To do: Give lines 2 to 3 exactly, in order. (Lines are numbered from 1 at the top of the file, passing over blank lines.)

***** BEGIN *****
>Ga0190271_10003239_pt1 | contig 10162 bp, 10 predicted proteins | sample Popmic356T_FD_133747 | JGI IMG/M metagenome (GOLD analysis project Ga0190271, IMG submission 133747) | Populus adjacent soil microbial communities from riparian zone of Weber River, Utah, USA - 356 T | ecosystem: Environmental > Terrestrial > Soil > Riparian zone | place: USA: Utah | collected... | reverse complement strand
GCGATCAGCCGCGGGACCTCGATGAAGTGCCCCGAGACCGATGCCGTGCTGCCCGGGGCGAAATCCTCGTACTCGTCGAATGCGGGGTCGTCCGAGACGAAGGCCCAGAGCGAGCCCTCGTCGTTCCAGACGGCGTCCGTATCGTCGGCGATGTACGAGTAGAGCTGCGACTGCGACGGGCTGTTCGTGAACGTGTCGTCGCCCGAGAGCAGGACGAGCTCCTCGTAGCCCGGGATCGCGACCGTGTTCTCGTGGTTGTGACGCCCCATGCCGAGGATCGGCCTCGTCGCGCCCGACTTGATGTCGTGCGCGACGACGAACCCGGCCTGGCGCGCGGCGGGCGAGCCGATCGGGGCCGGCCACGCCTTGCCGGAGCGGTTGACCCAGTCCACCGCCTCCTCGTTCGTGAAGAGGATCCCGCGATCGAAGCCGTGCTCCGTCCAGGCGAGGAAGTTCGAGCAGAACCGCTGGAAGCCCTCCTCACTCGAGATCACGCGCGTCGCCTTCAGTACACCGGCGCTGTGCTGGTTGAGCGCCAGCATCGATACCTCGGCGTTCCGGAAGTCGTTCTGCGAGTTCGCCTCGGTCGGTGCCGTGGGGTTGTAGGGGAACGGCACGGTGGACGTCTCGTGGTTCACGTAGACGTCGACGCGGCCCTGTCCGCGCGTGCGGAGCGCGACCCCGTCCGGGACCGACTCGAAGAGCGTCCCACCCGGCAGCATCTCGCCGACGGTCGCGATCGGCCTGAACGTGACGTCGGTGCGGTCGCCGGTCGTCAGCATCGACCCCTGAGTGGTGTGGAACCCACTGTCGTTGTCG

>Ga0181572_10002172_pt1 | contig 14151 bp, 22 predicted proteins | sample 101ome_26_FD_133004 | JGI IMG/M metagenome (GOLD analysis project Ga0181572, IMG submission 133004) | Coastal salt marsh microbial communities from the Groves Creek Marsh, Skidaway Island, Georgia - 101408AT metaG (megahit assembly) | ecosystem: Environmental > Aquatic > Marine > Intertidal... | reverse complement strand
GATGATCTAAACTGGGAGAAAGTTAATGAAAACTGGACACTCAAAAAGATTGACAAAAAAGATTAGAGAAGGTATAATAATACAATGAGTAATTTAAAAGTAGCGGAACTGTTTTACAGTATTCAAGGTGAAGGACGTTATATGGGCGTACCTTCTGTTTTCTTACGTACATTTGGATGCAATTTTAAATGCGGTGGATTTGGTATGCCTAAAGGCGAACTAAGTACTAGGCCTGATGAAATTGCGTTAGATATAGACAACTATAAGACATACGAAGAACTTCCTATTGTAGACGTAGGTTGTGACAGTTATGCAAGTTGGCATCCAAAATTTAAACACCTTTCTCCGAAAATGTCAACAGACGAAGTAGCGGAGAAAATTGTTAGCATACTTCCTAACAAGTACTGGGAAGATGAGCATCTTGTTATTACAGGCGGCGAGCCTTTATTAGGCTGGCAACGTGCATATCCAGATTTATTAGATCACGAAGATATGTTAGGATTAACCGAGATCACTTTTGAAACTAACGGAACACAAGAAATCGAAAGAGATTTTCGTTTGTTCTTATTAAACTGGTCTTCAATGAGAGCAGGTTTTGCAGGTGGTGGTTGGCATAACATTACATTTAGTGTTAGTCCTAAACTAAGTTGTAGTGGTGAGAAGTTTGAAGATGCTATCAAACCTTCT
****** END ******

GCGATCAGCCGCGGGACCTCGATGAAGTGCCCCGAGACCGATGCCGTGCTGCCCGGGGCGAAATCCTCGTACTCGTCGAATGCGGGGTCGTCCGAGACGAAGGCCCAGAGCGAGCCCTCGTCGTTCCAGACGGCGTCCGTATCGTCGGCGATGTACGAGTAGAGCTGCGACTGCGACGGGCTGTTCGTGAACGTGTCGTCGCCCGAGAGCAGGACGAGCTCCTCGTAGCCCGGGATCGCGACCGTGTTCTCGTGGTTGTGACGCCCCATGCCGAGGATCGGCCTCGTCGCGCCCGACTTGATGTCGTGCGCGACGACGAACCCGGCCTGGCGCGCGGCGGGCGAGCCGATCGGGGCCGGCCACGCCTTGCCGGAGCGGTTGACCCAGTCCACCGCCTCCTCGTTCGTGAAGAGGATCCCGCGATCGAAGCCGTGCTCCGTCCAGGCGAGGAAGTTCGAGCAGAACCGCTGGAAGCCCTCCTCACTCGAGATCACGCGCGTCGCCTTCAGTACACCGGCGCTGTGCTGGTTGAGCGCCAGCATCGATACCTCGGCGTTCCGGAAGTCGTTCTGCGAGTTCGCCTCGGTCGGTGCCGTGGGGTTGTAGGGGAACGGCACGGTGGACGTCTCGTGGTTCACGTAGACGTCGACGCGGCCCTGTCCGCGCGTGCGGAGCGCGACCCCGTCCGGGACCGACTCGAAGAGCGTCCCACCCGGCAGCATCTCGCCGACGGTCGCGATCGGCCTGAACGTGACGTCGGTGCGGTCGCCGGTCGTCAGCATCGACCCCTGAGTGGTGTGGAACCCACTGTCGTTGTCG

>Ga0181572_10002172_pt1 | contig 14151 bp, 22 predicted proteins | sample 101ome_26_FD_133004 | JGI IMG/M metagenome (GOLD analysis project Ga0181572, IMG submission 133004) | Coastal salt marsh microbial communities from the Groves Creek Marsh, Skidaway Island, Georgia - 101408AT metaG (megahit assembly) | ecosystem: Environmental > Aquatic > Marine > Intertidal... | reverse complement strand